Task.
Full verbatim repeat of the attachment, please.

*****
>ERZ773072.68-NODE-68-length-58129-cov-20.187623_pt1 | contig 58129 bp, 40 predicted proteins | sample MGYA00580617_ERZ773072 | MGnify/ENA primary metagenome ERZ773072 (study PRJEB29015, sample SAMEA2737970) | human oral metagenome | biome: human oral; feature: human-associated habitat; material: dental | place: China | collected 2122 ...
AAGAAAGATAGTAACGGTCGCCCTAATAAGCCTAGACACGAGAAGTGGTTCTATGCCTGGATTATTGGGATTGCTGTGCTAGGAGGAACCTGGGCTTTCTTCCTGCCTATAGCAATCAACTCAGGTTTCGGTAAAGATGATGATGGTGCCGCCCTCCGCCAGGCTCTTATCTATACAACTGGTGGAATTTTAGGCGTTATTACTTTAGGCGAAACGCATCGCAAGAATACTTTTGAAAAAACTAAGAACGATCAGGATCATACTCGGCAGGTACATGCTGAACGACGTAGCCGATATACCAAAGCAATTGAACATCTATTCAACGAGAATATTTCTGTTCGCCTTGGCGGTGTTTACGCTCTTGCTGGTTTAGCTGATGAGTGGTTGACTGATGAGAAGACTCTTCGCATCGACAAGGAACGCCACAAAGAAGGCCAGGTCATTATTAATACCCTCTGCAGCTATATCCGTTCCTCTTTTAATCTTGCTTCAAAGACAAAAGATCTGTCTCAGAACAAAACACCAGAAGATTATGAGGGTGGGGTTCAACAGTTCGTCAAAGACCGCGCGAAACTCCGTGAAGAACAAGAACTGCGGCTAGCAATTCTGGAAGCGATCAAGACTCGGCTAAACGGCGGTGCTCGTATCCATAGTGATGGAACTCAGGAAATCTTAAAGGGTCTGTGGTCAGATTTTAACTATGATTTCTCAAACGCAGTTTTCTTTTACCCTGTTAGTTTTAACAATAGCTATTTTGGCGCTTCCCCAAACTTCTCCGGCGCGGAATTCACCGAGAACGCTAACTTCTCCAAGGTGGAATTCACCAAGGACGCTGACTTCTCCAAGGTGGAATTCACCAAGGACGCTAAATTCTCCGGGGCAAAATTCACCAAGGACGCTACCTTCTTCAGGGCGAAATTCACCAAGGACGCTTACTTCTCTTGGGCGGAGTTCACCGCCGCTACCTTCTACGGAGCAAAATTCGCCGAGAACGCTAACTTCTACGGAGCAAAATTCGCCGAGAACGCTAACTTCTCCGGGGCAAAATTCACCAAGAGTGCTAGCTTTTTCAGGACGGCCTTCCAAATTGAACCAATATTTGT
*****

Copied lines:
>ERZ773072.68-NODE-68-length-58129-cov-20.187623_pt1 | contig 58129 bp, 40 predicted proteins | sample MGYA00580617_ERZ773072 | MGnify/ENA primary metagenome ERZ773072 (study PRJEB29015, sample SAMEA2737970) | human oral metagenome | biome: human oral; feature: human-associated habitat; material: dental | place: China | collected 2122 ...
AAGAAAGATAGTAACGGTCGCCCTAATAAGCCTAGACACGAGAAGTGGTTCTATGCCTGGATTATTGGGATTGCTGTGCTAGGAGGAACCTGGGCTTTCTTCCTGCCTATAGCAATCAACTCAGGTTTCGGTAAAGATGATGATGGTGCCGCCCTCCGCCAGGCTCTTATCTATACAACTGGTGGAATTTTAGGCGTTATTACTTTAGGCGAAACGCATCGCAAGAATACTTTTGAAAAAACTAAGAACGATCAGGATCATACTCGGCAGGTACATGCTGAACGACGTAGCCGATATACCAAAGCAATTGAACATCTATTCAACGAGAATATTTCTGTTCGCCTTGGCGGTGTTTACGCTCTTGCTGGTTTAGCTGATGAGTGGTTGACTGATGAGAAGACTCTTCGCATCGACAAGGAACGCCACAAAGAAGGCCAGGTCATTATTAATACCCTCTGCAGCTATATCCGTTCCTCTTTTAATCTTGCTTCAAAGACAAAAGATCTGTCTCAGAACAAAACACCAGAAGATTATGAGGGTGGGGTTCAACAGTTCGTCAAAGACCGCGCGAAACTCCGTGAAGAACAAGAACTGCGGCTAGCAATTCTGGAAGCGATCAAGACTCGGCTAAACGGCGGTGCTCGTATCCATAGTGATGGAACTCAGGAAATCTTAAAGGGTCTGTGGTCAGATTTTAACTATGATTTCTCAAACGCAGTTTTCTTTTACCCTGTTAGTTTTAACAATAGCTATTTTGGCGCTTCCCCAAACTTCTCCGGCGCGGAATTCACCGAGAACGCTAACTTCTCCAAGGTGGAATTCACCAAGGACGCTGACTTCTCCAAGGTGGAATTCACCAAGGACGCTAAATTCTCCGGGGCAAAATTCACCAAGGACGCTACCTTCTTCAGGGCGAAATTCACCAAGGACGCTTACTTCTCTTGGGCGGAGTTCACCGCCGCTACCTTCTACGGAGCAAAATTCGCCGAGAACGCTAACTTCTACGGAGCAAAATTCGCCGAGAACGCTAACTTCTCCGGGGCAAAATTCACCAAGAGTGCTAGCTTTTTCAGGACGGCCTTCCAAATTGAACCAATATTTGT